Signed copies of informed consent forms must be maintained by the principal investigator and be stored in a secure manner. Unless otherwise specified by Federal and/or state regulations, retention shall be for a period of at least three years beyond the termination of the study. If the investigator resigns from the University before the end of the designated period, the informed consent forms must be submitted to the IRB unless otherwise specified.  (45 CFR 46.115)


5.7    Submission of Annual Update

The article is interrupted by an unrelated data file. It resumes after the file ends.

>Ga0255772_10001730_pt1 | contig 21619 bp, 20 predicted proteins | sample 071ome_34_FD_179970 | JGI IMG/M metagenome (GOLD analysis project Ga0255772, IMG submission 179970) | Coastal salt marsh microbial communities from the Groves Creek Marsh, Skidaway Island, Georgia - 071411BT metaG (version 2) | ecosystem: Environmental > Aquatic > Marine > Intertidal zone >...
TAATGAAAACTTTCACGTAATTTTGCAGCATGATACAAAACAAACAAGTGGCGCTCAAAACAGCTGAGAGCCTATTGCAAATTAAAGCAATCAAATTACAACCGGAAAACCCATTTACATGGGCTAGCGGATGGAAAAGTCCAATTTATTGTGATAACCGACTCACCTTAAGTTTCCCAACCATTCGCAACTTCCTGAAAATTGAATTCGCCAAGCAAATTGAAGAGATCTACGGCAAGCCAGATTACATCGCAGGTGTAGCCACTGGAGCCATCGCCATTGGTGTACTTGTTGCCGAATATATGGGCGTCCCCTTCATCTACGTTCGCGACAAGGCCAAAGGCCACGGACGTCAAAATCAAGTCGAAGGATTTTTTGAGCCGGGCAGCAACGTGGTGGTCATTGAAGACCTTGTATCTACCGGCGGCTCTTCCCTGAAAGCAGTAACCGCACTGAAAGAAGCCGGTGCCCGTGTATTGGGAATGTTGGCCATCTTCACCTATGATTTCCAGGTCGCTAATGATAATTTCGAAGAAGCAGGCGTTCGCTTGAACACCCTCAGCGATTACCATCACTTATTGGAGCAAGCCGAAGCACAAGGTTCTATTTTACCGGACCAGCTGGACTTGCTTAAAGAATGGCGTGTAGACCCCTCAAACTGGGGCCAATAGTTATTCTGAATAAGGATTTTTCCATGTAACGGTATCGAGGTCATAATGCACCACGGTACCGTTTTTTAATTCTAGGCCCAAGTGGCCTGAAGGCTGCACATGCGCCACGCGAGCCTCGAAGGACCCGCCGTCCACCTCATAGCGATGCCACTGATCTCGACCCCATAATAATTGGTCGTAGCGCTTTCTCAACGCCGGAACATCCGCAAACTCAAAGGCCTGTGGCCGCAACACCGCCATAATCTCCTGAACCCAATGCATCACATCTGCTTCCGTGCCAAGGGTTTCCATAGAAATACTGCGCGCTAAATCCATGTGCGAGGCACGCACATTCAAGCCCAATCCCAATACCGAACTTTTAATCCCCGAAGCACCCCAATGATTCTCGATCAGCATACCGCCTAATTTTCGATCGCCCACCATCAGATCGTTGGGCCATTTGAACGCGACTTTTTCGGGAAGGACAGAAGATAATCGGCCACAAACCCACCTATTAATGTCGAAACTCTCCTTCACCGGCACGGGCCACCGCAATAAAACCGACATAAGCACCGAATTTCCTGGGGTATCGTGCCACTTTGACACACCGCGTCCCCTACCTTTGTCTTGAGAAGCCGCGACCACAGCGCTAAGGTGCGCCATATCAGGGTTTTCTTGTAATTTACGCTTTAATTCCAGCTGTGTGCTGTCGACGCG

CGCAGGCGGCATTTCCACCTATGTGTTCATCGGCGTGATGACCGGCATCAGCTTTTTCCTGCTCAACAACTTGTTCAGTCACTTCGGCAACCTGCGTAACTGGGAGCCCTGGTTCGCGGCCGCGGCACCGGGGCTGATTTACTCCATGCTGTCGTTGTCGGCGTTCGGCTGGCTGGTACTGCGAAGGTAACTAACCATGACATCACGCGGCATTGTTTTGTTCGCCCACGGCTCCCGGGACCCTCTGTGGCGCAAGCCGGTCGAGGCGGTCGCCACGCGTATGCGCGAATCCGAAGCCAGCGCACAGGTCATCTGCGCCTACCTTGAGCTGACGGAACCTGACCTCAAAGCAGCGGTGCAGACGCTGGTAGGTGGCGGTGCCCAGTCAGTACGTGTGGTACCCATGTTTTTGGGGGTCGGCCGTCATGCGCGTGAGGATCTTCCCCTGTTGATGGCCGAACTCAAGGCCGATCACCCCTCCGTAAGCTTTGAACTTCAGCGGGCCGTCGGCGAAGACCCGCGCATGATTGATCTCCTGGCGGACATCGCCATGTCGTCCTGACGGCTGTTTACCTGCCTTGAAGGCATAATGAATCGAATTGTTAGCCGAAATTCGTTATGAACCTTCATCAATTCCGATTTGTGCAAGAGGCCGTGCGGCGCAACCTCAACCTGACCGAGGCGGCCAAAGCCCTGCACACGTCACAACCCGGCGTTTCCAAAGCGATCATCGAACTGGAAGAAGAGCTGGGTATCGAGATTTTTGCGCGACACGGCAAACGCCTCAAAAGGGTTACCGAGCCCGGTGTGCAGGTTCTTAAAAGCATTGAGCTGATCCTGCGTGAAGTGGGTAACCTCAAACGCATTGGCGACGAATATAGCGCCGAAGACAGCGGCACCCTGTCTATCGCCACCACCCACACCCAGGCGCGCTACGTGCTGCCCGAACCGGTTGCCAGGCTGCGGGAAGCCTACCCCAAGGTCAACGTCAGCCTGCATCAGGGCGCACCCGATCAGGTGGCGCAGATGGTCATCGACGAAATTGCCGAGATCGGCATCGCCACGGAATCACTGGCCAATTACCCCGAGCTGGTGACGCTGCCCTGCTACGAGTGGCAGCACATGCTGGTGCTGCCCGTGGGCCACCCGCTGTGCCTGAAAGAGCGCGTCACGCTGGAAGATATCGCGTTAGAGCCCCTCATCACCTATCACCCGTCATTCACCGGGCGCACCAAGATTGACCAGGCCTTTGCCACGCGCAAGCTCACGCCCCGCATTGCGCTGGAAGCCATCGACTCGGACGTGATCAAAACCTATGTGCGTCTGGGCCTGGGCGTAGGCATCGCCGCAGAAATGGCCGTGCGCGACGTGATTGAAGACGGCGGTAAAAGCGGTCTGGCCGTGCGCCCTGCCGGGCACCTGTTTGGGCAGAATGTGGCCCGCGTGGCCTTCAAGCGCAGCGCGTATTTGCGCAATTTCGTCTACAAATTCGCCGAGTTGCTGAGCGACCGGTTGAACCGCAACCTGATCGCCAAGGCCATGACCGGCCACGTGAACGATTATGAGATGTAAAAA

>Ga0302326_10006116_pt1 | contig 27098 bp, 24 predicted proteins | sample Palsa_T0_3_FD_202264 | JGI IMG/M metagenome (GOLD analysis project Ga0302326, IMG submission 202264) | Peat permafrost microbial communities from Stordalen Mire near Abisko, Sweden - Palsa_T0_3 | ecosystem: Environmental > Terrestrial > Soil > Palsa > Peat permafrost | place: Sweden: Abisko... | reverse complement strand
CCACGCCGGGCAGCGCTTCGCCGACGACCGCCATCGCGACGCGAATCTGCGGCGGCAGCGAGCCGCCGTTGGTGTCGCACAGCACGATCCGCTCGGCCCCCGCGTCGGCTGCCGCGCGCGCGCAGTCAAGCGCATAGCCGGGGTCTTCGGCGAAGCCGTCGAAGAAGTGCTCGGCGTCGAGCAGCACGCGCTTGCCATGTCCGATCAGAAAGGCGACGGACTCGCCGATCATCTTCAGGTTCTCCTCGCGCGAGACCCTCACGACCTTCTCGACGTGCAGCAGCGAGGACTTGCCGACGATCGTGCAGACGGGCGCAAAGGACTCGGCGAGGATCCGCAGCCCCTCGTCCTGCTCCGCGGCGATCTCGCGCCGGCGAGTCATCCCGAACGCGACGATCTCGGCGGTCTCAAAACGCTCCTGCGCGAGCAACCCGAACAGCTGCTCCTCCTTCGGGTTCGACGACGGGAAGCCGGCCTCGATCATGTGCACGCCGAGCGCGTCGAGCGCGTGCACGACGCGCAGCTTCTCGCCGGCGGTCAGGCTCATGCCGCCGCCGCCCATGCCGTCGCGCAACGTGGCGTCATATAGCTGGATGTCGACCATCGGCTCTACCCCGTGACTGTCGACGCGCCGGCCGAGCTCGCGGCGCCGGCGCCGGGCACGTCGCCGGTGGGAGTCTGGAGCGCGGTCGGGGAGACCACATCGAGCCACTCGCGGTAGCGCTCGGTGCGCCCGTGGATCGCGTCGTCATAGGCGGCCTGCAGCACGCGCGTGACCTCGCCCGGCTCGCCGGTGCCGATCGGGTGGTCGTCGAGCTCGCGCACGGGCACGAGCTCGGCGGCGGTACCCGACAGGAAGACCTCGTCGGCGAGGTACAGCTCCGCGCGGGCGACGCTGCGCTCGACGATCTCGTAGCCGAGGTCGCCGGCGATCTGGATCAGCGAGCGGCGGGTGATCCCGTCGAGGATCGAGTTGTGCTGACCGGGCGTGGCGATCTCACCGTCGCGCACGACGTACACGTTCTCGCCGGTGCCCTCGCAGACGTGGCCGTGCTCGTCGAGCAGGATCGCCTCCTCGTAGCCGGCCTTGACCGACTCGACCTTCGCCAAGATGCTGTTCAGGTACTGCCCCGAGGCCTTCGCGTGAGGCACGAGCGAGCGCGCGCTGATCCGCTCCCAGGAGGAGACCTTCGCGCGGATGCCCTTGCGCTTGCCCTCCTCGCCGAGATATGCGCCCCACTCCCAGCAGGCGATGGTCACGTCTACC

Non-exempt proposals are approved for a maximum period of one year only. For projects which continue beyond one year, it is the responsibility of the principal investigator to submit to the IRB an annual update (Appendix E). The first annual update is due twelve months following the date the proposal was approved and released. Upon receipt of the annual update, the IRB will review and approve continuation of the project for the next twelve-month period.  If the IRB determines that a project requires review more often than annually, the investigator will be so notified.  When a project is terminated/completed, the investigator must immediately notify the IRB in writing. (45 CFR 46.109)